Washington, DC, June 15, 2018 — With an entrepreneur / reality show star occupying the White House, the rumor mills are putting forward many other celebrity would-be politicians as the response to President Trump. Ipsos, with the Daily Beast, examined Americans’ opinions of many leading entertainment, business, and political figures and asked Americans what they think of celebrity candidates. The results do not look good for stars seeking a change of spotlights.
Large majorities of Americans believe that high-level elected officials should have prior government (66%) or management (73%) experience before assuming office. Republicans (75%) and Democrats (74%) alike value prior management experience, but Republicans (49%) are much less likely than Democrats (78%) to value prior government experience. All Americans (18%), including both Democrats (21%) and Republicans (19%), are unlikely to agree that celebrity candidates are good for democracy.
When presented with a short list of individuals, all of whom are at least somewhat prominent but none of whom have said they are seeking the presidency, most Americans say they are unlikely to consider supporting each of the celebrities or business persons. Only one in three (34%) Americans say they would be likely to vote for Oprah Winfrey, who earned some buzz after a stemwinder speech at the Golden Globes in January. Former FBI Director James Comey could get the support of 15% of Americans, businessman Howard Schultz 9%, and entertainer Kanye West also 9%. West also earns the strongest negative reaction, with 84% of Americans saying they would be unlikely to vote for him.
Looking at the reputations of specific public figures, our Ipsos/Daily Beast survey finds that Bill Gates and Tom Hanks are universally beloved with 84% of Americans giving either man a favorable rating. Positivity towards the two is relatively uniform across partisans, although Republicans are a little cooler towards Hanks. The next tier in popularity include Oprah Winfrey (66% favorable), Barack Obama (64%), George W. Bush (63%), and Warren Buffett (62%). These four have positive public personas with at least twice as many Americans viewing them favorably as view them unfavorably.
Political figures see extremely asymmetric support. For example, Barack Obama is viewed favorable by virtually all Democrats (96%) and most independents (60%), but very few Republicans (28%). Donald Trump has a relatively low favorability rating overall (40%) but he is highly regarded by Republicans (83%). Trump and George W. Bush are essentially tied among Republicans (83% vs 86%) with W.’s stronger ratings with Democrats and Independents pushing him ahead of the current president.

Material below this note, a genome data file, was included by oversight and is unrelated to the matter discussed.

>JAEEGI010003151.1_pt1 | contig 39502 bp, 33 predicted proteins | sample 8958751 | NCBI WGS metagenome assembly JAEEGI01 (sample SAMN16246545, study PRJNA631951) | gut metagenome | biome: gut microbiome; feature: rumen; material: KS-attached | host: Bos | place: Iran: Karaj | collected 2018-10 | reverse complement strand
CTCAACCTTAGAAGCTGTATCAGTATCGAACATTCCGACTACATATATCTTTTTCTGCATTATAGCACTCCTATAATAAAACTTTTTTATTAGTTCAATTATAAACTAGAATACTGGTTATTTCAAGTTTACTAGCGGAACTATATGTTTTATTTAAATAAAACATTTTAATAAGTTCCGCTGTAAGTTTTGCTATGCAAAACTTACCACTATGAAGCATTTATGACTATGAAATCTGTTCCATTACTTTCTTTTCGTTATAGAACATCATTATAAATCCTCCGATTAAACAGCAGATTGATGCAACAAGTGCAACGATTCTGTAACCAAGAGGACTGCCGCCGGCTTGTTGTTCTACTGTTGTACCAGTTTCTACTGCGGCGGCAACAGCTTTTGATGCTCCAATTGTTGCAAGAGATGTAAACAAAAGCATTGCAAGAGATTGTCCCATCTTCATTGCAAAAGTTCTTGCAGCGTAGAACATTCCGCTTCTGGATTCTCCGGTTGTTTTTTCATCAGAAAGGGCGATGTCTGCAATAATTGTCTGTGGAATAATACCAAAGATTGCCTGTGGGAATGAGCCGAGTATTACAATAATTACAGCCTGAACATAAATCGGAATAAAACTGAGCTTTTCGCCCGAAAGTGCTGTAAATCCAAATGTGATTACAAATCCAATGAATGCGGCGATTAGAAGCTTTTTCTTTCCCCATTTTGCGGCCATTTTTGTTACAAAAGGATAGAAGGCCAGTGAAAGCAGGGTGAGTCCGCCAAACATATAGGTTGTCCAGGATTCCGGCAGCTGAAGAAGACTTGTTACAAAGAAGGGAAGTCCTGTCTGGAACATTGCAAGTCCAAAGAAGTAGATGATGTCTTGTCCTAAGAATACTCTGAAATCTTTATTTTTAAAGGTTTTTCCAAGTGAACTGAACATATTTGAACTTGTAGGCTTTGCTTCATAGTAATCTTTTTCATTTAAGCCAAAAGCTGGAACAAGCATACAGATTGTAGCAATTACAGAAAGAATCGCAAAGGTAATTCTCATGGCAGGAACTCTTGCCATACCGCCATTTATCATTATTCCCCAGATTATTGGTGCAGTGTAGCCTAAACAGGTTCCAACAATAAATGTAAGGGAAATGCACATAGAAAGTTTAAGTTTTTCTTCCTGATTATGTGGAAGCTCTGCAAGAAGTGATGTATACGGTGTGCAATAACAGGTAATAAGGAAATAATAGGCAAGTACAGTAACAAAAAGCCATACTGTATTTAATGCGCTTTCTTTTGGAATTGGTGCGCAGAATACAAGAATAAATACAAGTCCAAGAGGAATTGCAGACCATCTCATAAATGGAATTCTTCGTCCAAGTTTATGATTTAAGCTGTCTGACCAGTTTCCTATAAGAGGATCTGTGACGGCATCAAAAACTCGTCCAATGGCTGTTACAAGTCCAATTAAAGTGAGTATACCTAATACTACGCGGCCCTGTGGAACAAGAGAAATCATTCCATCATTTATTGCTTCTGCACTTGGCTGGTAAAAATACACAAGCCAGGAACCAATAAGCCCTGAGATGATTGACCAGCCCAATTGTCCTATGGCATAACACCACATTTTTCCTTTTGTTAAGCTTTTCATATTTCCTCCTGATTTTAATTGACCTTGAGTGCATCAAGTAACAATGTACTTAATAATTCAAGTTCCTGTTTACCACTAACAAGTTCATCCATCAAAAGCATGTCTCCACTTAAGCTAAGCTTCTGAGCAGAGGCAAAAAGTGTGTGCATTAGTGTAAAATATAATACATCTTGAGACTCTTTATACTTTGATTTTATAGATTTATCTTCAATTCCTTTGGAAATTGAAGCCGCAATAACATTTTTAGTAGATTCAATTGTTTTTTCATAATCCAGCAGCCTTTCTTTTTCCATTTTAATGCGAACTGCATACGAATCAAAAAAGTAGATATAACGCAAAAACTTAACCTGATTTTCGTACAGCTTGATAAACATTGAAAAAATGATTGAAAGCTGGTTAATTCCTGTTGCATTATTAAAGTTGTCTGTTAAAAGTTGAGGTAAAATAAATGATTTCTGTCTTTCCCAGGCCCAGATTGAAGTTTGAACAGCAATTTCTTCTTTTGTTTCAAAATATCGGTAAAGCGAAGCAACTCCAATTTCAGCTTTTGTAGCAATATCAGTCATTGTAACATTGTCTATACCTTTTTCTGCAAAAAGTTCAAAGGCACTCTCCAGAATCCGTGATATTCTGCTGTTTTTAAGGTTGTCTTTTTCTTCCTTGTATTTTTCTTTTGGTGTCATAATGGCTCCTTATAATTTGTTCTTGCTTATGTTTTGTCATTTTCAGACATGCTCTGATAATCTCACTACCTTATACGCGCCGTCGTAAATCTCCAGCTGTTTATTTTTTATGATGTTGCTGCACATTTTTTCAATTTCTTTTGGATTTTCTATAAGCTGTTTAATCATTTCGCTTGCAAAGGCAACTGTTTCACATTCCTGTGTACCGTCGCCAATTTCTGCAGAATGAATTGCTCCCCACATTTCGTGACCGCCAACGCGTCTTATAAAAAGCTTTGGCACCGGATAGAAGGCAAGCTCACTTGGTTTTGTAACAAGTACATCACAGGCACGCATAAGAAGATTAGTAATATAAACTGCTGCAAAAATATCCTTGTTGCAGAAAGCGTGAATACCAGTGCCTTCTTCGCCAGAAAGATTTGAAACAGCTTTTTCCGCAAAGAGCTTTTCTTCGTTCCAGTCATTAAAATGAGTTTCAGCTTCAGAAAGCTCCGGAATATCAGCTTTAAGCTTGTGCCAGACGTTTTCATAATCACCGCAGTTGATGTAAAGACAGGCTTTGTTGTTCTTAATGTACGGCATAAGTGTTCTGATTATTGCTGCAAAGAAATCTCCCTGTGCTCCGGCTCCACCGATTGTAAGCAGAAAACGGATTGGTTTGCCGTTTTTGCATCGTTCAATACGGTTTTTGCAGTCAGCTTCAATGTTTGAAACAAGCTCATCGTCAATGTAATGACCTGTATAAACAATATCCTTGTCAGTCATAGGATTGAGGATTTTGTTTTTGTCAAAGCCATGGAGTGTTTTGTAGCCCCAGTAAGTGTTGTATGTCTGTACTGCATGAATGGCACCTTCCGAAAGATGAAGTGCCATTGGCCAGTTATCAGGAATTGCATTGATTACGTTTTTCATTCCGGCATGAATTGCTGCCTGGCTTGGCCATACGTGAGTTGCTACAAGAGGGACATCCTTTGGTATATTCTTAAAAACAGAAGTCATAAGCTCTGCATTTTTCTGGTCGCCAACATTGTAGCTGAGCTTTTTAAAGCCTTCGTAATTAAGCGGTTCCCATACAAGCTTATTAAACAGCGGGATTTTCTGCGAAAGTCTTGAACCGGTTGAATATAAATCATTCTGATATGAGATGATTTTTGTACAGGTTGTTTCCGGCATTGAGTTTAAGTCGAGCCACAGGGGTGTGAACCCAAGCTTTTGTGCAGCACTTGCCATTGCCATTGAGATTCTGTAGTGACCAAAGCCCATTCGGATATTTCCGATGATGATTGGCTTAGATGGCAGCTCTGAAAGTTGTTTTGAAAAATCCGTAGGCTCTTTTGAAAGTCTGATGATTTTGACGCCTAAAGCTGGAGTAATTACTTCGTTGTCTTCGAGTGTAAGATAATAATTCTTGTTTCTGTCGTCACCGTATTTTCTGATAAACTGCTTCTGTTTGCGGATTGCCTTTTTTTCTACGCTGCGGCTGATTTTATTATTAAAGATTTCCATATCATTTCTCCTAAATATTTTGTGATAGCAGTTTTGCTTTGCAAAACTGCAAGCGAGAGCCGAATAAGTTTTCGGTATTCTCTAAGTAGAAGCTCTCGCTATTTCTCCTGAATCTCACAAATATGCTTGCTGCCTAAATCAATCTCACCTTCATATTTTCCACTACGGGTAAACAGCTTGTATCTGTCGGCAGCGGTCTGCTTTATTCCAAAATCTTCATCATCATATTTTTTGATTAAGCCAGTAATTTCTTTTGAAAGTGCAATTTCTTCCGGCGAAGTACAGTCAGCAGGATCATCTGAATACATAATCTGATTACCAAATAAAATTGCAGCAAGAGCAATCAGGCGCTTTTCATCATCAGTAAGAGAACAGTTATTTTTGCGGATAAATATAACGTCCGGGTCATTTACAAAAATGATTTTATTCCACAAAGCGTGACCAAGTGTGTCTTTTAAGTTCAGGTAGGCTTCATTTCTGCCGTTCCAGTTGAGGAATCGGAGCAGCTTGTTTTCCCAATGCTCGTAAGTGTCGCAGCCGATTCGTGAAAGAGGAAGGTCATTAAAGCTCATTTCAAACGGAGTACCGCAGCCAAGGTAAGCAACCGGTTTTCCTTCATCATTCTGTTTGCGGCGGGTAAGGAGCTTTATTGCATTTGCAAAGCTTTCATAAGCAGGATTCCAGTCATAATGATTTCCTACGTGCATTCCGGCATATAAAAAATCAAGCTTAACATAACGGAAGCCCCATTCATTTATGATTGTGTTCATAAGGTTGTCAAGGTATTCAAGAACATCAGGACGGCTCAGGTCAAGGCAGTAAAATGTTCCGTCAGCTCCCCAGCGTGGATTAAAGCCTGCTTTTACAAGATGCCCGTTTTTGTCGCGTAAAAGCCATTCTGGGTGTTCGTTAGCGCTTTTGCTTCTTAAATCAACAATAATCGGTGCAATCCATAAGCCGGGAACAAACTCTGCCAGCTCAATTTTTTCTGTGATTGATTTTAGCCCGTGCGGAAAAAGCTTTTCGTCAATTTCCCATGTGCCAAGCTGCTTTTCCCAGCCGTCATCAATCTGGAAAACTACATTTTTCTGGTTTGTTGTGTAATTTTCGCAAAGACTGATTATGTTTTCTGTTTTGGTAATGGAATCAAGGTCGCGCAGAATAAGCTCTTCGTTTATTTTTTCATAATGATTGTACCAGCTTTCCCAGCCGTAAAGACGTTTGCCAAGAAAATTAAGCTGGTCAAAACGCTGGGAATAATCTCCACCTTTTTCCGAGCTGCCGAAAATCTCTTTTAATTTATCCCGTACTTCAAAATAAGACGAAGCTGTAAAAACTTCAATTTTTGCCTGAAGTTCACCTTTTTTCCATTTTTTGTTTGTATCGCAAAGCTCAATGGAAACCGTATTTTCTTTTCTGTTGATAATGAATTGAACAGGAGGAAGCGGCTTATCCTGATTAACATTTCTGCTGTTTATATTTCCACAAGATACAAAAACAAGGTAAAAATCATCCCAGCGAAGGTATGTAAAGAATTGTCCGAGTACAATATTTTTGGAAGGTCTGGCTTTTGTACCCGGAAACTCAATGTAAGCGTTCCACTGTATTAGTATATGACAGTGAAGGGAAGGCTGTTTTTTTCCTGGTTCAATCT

About the Study
These are findings from an Ipsos poll conducted on behalf of the Daily Beast from June 14-15, 2018. For the survey, a sample of roughly 1,000 adults age 18+ from the continental U.S., Alaska and Hawaii were interviewed online in English. The sample includes 339 Democrats, 335 Republicans, and 204 Independents.
The sample for this study was randomly drawn from Ipsos’s online panel (see link below for more info on “Access Panels and Recruitment”), partner online panel sources, and “river” sampling (see link below for more info on the Ipsos “Ampario Overview” sample method) and does not rely on a population frame in the traditional sense. Ipsos uses fixed sample targets, unique to each study, in drawing sample. After a sample has been obtained from the Ipsos panel, Ipsos calibrates respondent characteristics to be representative of the U.S. Population using standard procedures such as raking-ratio adjustments. The source of these population targets is U.S. Census 2016 American Community Survey data. The sample drawn for this study reflects fixed sample targets on demographics. Post-hoc weights were made to the population characteristics on gender, age, race/ethnicity, region, and education.
Statistical margins of error are not applicable to online nonprobability sampling polls. All sample surveys and polls may be subject to other sources of error, including, but not limited to coverage error and measurement error. Where figures do not sum to 100, this is due to the effects of rounding. The precision of Ipsos online polls is measured using a credibility interval. In this case, the poll has a credibility interval of plus or minus 3.5 percentage points for all respondents. Ipsos calculates a design effect (DEFF) for each study based on the variation of the weights, following the formula of Kish (1965). This study had a credibility interval adjusted for design effect of the following (n=1,000 , DEFF=1.5, adjusted Confidence Interval=5).
The poll also has a credibility interval plus or minus 6.1 percentage points for Democrats, plus or minus 6.1 percentage points for Republicans, and plus or minus 7.8 percentage points for Independents.
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